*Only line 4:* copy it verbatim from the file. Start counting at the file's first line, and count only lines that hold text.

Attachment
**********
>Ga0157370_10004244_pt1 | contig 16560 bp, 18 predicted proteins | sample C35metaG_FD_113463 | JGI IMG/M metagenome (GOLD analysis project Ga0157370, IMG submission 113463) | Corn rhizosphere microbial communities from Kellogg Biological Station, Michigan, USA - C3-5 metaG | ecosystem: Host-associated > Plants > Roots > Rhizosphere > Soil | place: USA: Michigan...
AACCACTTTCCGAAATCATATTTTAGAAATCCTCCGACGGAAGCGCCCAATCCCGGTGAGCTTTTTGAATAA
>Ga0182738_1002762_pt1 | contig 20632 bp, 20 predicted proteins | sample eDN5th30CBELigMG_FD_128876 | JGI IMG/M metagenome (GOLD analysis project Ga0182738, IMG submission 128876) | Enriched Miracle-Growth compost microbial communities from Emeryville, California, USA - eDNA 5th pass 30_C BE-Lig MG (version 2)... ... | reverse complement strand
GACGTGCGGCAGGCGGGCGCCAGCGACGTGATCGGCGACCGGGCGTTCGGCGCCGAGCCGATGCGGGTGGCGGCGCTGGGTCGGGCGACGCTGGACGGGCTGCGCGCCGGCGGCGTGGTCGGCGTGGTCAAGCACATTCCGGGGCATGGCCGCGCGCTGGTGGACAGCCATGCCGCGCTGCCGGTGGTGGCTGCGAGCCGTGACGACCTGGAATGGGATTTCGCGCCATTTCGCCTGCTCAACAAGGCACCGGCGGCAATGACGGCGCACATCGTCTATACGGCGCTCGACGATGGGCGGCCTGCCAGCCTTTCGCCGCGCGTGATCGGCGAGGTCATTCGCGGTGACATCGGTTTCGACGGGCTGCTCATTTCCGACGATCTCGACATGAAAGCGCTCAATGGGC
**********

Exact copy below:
GACGTGCGGCAGGCGGGCGCCAGCGACGTGATCGGCGACCGGGCGTTCGGCGCCGAGCCGATGCGGGTGGCGGCGCTGGGTCGGGCGACGCTGGACGGGCTGCGCGCCGGCGGCGTGGTCGGCGTGGTCAAGCACATTCCGGGGCATGGCCGCGCGCTGGTGGACAGCCATGCCGCGCTGCCGGTGGTGGCTGCGAGCCGTGACGACCTGGAATGGGATTTCGCGCCATTTCGCCTGCTCAACAAGGCACCGGCGGCAATGACGGCGCACATCGTCTATACGGCGCTCGACGATGGGCGGCCTGCCAGCCTTTCGCCGCGCGTGATCGGCGAGGTCATTCGCGGTGACATCGGTTTCGACGGGCTGCTCATTTCCGACGATCTCGACATGAAAGCGCTCAATGGGC